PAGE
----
Article

Knowledge, attitude and practices of Qatari patients with type 2 diabetes mellitus.

College of Pharmacy, Qatar University Sidra Medical and Research Center, Doha, Qatar.
International Journal of Pharmacy Practice 06/2011; 19(3):185-91. DOI: 10.1111/j.2042-7174.2011.00118.x
Source: PubMed

ABSTRACT Patient compliance with their medications and their ability for self-management in type 2 diabetes mellitus (T2DM) is a growing cause of concern to healthcare providers. Knowledge about diabetes, attitude towards the condition and time management with respect to the condition (practice), collectively known as KAP, are known to affect compliance and play an important part in diabetes management. We aimed to describe the knowledge, attitude, practice and psychological status of adult Qatari patients with T2DM, and to explore the interaction between these and other patient-related factors which could impact on the ability of the patients to manage their diabetes and to achieve desirable health outcomes.
A questionnaire (the Diabetes Habits and Beliefs Questionnaire, DHBQ) was used to investigate the level and relationship between knowledge, attitude, general practice and psychological status of patients with T2DM. The data was collected in face-to-face interviews with patients visiting the diabetic clinic at a tertiary hospital in Qatar during the period January 2008 to March 2009.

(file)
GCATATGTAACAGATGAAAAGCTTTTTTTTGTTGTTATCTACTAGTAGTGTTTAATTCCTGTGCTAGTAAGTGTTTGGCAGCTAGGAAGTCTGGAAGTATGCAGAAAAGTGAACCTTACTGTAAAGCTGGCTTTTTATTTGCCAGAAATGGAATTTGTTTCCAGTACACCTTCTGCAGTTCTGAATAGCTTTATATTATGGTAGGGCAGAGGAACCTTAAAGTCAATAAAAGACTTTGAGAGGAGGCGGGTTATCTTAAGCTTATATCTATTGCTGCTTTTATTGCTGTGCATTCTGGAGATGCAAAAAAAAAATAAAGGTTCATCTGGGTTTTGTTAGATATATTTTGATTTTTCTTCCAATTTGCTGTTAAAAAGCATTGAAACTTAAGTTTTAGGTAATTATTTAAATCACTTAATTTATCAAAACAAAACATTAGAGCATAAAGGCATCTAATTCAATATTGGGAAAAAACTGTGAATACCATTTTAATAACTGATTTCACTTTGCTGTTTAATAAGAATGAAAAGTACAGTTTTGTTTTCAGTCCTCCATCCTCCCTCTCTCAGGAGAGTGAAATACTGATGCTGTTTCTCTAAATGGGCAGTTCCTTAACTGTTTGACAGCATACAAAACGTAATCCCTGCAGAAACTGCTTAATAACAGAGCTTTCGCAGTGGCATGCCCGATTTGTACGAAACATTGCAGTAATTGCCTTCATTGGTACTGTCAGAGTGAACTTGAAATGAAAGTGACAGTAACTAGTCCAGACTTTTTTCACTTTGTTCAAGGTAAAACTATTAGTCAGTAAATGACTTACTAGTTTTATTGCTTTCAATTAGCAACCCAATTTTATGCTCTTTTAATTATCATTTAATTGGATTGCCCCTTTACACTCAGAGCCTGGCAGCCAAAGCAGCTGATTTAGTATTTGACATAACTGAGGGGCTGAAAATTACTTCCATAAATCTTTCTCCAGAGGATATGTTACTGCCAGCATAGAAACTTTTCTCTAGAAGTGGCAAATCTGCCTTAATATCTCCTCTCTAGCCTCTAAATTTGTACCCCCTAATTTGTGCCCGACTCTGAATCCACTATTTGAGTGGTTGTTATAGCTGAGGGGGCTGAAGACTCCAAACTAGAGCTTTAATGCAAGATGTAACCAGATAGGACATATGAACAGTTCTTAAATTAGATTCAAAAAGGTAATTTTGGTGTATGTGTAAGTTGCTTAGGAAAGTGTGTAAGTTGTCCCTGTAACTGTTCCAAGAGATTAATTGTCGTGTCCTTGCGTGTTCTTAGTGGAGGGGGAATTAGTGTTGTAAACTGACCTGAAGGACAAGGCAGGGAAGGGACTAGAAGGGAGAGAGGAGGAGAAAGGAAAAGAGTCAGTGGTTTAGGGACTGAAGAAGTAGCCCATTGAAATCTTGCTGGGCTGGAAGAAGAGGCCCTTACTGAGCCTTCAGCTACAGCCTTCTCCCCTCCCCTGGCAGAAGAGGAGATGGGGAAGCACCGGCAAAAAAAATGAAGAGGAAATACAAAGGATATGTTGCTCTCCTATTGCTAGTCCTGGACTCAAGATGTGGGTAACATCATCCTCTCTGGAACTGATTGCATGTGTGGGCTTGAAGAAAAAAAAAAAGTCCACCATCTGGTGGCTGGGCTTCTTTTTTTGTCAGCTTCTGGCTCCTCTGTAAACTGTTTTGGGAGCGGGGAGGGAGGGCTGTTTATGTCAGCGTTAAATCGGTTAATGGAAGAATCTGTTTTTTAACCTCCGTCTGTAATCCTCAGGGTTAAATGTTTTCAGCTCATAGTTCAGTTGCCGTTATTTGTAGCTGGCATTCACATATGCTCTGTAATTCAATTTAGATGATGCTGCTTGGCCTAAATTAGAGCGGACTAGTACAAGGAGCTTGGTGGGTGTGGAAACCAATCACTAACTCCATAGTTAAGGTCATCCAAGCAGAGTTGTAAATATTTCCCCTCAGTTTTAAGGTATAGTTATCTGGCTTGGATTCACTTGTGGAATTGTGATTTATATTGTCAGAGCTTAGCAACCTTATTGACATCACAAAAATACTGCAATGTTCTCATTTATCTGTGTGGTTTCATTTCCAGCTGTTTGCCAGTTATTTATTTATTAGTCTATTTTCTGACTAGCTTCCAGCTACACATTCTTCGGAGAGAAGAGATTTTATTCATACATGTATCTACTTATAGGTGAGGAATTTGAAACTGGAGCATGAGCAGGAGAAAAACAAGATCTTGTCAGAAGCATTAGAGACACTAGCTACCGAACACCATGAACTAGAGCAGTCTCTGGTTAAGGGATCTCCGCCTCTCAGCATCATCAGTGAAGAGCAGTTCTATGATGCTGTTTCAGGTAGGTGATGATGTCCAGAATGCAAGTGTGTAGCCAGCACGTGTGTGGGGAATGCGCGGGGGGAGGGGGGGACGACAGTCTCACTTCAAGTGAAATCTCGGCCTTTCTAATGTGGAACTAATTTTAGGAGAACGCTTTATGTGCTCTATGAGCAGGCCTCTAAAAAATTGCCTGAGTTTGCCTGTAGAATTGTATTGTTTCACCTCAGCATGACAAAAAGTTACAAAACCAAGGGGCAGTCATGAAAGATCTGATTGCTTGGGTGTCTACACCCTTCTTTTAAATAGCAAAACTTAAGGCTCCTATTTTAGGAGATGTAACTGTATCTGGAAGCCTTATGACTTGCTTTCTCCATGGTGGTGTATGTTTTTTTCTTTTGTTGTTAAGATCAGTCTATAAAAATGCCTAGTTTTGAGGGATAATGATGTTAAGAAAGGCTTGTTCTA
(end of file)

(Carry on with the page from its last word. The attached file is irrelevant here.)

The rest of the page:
There were significant differences in attitude and knowledge between educational levels. Knowledge and attitude were highly correlated and the psychological status of the patient was positively associated with both knowledge and attitude. There was generally poor practice of regularly inspecting feet to detect signs of neuropathy, taking medication in relation to meals, modifying doses when necessary and setting goals for therapy.
The data provided can assist pharmacists and other healthcare practitioners in tailoring educational programmes aimed at improving diabetes control.

15 Followers
 · 
1,475 Views
  • Source
    [Show abstract] [Hide abstract]